On a seasonally adjusted basis, the CPI-U increased 0.6 percent in October, following a 0.2 percent rise in September. Energy costs, which had declined in each of the preceding three months after advancing sharply in the first half of the year, increased 4.2 percent in October, accounting for over half of the advance in the overall CPI-U.
Irrespective of the increase in energy costs in recent months, inflation does seem to be slowly rising. The following chart illustrates three different inflation measures for goods other than food and energy.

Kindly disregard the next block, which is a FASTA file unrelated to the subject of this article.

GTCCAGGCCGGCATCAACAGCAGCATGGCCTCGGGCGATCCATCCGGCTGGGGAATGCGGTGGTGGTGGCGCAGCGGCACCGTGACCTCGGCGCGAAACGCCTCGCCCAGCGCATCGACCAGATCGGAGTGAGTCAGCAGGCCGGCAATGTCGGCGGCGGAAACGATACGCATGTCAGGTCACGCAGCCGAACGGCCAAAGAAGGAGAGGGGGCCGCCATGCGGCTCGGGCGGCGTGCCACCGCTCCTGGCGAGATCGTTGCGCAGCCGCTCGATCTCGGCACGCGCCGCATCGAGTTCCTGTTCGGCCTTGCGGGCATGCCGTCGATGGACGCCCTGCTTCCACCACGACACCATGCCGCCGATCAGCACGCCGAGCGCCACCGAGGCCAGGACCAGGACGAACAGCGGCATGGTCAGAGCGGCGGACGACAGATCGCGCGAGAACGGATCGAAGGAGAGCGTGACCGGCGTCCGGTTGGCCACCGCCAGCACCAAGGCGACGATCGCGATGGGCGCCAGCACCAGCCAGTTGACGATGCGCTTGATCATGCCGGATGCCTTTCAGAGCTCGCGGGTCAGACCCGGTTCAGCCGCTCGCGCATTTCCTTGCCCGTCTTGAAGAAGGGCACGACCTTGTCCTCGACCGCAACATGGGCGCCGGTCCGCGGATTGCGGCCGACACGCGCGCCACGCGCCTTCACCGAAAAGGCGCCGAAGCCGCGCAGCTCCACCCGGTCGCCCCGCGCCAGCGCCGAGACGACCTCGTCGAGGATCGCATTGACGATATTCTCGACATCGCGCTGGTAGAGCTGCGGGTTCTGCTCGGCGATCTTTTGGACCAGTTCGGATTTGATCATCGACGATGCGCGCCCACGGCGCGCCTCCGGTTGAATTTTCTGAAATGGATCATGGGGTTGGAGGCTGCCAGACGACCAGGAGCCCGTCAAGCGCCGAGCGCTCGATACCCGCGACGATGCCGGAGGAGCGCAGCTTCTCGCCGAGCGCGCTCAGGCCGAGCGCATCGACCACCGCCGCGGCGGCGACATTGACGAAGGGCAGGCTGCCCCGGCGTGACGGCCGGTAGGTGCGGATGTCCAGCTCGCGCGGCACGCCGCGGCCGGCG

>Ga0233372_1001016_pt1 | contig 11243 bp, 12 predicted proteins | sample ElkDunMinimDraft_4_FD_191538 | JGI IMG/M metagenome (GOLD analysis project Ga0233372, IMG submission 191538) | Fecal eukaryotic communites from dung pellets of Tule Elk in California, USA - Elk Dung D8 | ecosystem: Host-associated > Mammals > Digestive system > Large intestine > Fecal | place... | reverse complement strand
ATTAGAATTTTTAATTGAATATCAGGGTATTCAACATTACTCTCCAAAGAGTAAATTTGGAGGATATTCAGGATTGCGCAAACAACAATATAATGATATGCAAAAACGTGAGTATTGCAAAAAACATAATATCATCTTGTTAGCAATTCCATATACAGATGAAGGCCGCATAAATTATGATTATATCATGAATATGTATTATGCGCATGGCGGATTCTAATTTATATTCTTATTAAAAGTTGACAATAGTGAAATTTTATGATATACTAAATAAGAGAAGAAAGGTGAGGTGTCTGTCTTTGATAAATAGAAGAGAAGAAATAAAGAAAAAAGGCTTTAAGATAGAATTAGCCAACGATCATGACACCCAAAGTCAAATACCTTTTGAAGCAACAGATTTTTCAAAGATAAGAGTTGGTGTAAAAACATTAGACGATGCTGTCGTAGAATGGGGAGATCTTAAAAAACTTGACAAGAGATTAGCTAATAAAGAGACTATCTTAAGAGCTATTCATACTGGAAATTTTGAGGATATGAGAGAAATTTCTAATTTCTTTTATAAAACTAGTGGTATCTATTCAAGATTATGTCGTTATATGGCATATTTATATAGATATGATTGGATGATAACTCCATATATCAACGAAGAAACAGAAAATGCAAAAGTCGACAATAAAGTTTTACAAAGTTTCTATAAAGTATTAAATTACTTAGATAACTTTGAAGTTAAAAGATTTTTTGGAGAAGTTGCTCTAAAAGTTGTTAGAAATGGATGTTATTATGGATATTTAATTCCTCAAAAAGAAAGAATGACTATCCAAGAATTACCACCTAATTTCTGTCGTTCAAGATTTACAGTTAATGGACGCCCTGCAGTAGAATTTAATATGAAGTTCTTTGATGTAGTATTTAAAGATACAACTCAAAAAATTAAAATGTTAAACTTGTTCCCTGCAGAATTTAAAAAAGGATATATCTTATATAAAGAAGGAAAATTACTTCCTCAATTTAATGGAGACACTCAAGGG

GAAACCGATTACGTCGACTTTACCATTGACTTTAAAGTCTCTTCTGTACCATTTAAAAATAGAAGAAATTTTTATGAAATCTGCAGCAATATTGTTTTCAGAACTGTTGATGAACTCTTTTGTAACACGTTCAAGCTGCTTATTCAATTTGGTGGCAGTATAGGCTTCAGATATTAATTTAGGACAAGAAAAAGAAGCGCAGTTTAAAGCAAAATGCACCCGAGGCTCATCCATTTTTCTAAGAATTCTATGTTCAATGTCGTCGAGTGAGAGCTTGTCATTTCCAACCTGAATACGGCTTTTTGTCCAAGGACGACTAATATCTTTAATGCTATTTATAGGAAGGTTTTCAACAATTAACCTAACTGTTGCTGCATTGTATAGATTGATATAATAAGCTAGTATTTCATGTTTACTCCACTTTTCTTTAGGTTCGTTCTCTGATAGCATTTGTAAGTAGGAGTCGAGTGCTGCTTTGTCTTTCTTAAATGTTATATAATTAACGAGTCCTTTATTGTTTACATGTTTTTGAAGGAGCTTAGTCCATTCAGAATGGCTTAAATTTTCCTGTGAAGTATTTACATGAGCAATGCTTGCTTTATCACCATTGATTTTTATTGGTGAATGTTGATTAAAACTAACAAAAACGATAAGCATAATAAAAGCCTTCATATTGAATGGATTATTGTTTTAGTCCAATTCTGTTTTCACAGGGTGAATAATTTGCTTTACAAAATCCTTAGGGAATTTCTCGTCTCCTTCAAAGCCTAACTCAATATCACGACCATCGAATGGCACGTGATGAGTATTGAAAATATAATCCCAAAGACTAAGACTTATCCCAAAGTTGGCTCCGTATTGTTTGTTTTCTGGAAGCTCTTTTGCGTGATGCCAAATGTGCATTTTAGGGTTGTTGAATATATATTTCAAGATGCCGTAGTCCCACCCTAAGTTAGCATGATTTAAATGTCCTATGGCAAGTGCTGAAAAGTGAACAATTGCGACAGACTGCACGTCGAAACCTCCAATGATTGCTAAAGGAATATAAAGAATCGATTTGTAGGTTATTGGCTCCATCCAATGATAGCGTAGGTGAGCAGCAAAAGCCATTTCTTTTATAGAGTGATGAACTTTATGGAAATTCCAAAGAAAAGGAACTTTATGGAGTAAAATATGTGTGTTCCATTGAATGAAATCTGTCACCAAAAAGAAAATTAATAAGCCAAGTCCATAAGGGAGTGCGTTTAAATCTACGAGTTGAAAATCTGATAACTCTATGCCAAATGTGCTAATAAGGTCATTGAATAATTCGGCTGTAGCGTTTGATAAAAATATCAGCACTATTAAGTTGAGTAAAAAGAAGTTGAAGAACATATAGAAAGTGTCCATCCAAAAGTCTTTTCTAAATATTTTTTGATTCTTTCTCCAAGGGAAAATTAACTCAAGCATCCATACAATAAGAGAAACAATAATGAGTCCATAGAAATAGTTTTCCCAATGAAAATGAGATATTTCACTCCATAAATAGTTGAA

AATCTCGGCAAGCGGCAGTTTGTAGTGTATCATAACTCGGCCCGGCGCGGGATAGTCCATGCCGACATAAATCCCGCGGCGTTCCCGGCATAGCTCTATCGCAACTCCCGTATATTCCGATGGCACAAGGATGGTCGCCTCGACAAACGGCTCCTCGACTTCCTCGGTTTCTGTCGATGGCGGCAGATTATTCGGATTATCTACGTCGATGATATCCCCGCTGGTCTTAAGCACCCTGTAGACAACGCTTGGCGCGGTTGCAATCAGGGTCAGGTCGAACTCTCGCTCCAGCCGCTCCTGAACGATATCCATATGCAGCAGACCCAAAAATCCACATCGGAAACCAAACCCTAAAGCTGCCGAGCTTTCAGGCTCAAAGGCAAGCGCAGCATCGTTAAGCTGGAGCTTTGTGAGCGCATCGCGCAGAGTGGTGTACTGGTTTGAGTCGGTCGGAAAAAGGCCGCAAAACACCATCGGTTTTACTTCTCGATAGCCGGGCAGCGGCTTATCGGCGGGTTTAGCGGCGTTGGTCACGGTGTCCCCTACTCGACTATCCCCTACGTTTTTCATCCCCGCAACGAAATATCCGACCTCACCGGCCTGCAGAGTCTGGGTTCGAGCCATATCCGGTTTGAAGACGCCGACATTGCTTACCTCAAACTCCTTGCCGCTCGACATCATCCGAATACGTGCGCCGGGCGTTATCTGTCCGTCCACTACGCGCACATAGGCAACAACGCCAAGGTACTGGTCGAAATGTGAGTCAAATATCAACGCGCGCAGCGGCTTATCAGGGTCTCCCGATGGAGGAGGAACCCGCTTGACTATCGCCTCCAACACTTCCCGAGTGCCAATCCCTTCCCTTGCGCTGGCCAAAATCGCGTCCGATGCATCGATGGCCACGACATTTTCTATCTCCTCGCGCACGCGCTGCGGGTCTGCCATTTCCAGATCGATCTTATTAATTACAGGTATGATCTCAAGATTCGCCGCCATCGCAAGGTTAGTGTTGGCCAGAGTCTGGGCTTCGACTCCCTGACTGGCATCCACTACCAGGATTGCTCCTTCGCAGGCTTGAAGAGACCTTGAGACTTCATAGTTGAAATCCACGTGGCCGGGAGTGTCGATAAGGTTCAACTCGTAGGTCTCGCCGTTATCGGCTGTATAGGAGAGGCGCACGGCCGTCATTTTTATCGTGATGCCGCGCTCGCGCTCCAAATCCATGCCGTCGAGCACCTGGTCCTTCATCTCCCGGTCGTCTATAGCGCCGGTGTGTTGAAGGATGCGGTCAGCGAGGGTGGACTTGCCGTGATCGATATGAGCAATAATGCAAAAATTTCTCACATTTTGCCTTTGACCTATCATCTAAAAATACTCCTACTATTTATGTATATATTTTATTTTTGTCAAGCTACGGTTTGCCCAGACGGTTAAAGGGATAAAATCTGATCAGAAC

While the overall CPI gives a better indication of the price increases that individuals actually face, stripping out food and energy costs is useful to help discern the underlying pressures and trends in the economy. And this gradual rise in core inflation measures may indicate that firms are indeed slowly gaining pricing power, which in turn may indicate a slow recovery in demand. Though, as always, I must now add my caveat of wondering how sustainable such an increase in demand is…